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Who will start at inside linebacker for the Redskins in 2016?

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Who will start at inside linebacker for the Redskins in 2016?

In less than a year, the Redskins completed a stunning turnaround, ascending from a laughingstock in 2014 to a division champion in 2015. But now comes the difficult part: taking that all-important next step and improving from a franchise that was fortunate to get into the playoffs to one that can do some damage once it gets there. And that work begins right now for Jay Gruden, Scot McCloughan and the players.

In the coming weeks, Redskins reporters Tarik El-Bashir and Rich Tandler will examine the 25 biggest questions facing the Redskins as another offseason gets rolling.

No. 13

Who will start at inside linebacker? 

Tandler: I don’t think that this is a very hard question, really. The two guys who finished in the middle in 2015 were doing a very good job and I see them being back as the starters in 2016.

Mason Foster was picked up during the season when some injuries hit and he moved into the starting job at Moe linebacker in the latter part of the season after Perry Riley was injured. I don’t want to say that there is cause and effect here but the Redskins went on a four-game winning streak to finish the season and wrap up the NFC East title. Foster picked up the defense quickly and made 26 tackles.

Will Compton did not start the year at the top of the depth chart either. He started two games early in the year when Riley went out with a calf injury, returned to a reserve role for a few weeks, and then grabbed the starting job in midseason and didn’t give it up. He’s a Scot McCloughan type of player, not the biggest or the fastest but smart and hard working. There are flaws in Compton’s game but nobody will spend more time in the film room and on the practice field trying to correct them.

What about the two players who started the season at inside linebacker? Keenan Robinson proved to be a bad fit in Joe Barry’s scheme and is likely to leave as a free agent. Perry Riley has a $5 million cap number and he may be released. It certainly would be hard for him to take a backup role at that cap number.

RELATED: Only a handful of starters will be left from 2012 Redskins team

El-Bashir: Thanks to the emergence of Will Compton and Mason Foster in the second half of 2015, the Redskins are in better shape at inside linebacker than they are at other positions on defense. Compton and Foster put up solid numbers as individuals and, almost as important, showed good chemistry as a tandem. Because of that, they’ve earned the right to be penciled in as the starters as offseason activity picks up (assuming, of course, Foster re-signs, which appears likely).

But I’m not 100-percent sure that GM Scot McCloughan sees the position as settled. In fact, I wouldn’t be surprised if McCloughan signs a young(ish) potential starter in free agency or invests a draft pick at inside backer. That’s not a knock on Compton and/or Foster, I just get the sense that the organization is open to upgrading the position…for the right price, that is.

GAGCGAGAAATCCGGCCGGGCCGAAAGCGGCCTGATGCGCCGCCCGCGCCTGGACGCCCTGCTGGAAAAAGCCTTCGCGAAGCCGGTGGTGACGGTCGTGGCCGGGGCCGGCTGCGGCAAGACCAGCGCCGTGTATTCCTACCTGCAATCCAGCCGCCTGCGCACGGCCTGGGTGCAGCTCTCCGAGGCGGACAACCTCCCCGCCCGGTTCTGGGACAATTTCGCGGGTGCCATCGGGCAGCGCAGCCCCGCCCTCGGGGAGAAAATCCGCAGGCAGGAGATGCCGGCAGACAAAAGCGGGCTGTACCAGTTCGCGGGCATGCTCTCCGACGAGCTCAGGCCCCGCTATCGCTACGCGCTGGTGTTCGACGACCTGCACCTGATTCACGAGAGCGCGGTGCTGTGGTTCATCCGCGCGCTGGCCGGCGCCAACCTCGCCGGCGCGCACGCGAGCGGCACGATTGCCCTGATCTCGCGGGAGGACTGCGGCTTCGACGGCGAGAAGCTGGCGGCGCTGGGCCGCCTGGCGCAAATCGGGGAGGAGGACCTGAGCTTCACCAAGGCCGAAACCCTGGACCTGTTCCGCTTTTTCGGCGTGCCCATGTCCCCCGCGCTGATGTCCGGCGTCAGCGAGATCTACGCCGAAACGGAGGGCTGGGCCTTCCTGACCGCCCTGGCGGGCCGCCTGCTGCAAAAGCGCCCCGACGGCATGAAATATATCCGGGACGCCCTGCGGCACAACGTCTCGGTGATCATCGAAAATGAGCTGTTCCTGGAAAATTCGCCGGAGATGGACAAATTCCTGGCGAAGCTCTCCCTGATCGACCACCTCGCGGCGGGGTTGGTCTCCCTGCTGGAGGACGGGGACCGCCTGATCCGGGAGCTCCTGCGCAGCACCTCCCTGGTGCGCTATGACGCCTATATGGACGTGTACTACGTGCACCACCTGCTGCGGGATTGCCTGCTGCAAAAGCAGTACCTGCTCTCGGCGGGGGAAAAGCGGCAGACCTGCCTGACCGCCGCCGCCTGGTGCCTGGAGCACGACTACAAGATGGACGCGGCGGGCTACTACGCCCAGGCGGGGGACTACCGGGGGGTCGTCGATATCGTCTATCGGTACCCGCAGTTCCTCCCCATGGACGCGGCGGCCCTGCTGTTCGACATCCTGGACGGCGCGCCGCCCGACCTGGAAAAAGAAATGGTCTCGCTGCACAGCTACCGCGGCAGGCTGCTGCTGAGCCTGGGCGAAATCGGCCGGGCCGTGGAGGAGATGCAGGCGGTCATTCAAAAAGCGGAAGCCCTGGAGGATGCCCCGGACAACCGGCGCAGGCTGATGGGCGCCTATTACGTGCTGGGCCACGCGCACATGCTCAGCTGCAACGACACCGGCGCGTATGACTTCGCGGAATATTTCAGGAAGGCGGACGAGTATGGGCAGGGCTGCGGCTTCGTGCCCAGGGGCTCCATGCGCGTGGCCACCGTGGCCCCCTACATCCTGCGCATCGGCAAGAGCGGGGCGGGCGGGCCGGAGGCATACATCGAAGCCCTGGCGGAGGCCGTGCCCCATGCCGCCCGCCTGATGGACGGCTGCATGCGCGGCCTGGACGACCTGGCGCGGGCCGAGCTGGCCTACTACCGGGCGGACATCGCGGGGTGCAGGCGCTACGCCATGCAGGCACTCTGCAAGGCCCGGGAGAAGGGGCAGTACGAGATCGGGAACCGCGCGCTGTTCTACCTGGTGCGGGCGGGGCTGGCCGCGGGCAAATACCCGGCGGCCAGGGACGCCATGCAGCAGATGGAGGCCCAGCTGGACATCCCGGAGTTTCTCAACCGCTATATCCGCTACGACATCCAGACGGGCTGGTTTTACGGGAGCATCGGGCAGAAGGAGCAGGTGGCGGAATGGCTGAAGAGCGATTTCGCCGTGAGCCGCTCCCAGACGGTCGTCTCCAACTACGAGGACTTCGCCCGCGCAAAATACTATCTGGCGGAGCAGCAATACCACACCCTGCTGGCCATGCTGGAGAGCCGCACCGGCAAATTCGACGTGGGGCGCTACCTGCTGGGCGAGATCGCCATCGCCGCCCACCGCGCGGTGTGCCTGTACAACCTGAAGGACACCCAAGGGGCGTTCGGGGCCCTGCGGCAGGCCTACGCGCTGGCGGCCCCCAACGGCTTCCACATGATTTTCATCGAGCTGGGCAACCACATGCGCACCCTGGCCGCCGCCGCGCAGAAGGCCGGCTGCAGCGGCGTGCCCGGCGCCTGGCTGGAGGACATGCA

Keenan Robinson began 2015 as a starter but finished the season by watching all but four snaps against the Packers from the sideline. Due to become a free agent, a fresh start elsewhere might be needed.

Perry Riley, meanwhile, was inconsistent early in '15 but played some of his best football in the second half, once it became clear that his grasp on a starting job was slipping. Then he suffered a broken foot during practice in early December and did not see the field again. He’s due to count $5 million against the salary cap next season and the Redskins can save $4 million by cutting him. 

There’s also Martrell Spaight to consider. The fifth round pick missed almost all of his rookie year with a concussion, so expecting him to come in a challenge for a starting job would seem to be a stretch. Coaches do, however, like his long-term potential.

So, as you see, there are a lot moving parts. I suspect Compton and Foster will get the chance to reclaim their starting jobs in ’16. But they may have to fight off a challenger (or three) in order to stay on top of the depth chart. 

25 Questions series

MORE REDSKINS: Former Redskins K Gano hopes to deliver winning field goal in Super Bowl

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Need to Know: The most underrated Redskins events of 2017

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Need to Know: The most underrated Redskins events of 2017

Here is what you need to know on this Thursday, February 22, 20 days before NFL free agency starts.

I’m out this week so I’ll be re-posting some of the best and most popular articles of the past few months. Some may have slightly dated information but the major points in the posts still stand. Thanks for reading, as always.

The underrated Redskin moments of 2017

Originally published 12/29/17

Sometimes in the NFL, something happens that grabs headlines and appears to be a momentous event that has ripple effects that will last all season and perhaps beyond. Other times something that is greeted with a yawn by fans and the media turns out to be something with lasting impact. Here, in no particular order, are three underrated events from 2017. Tomorrow we’ll look at three events that were overrated at the time they happened.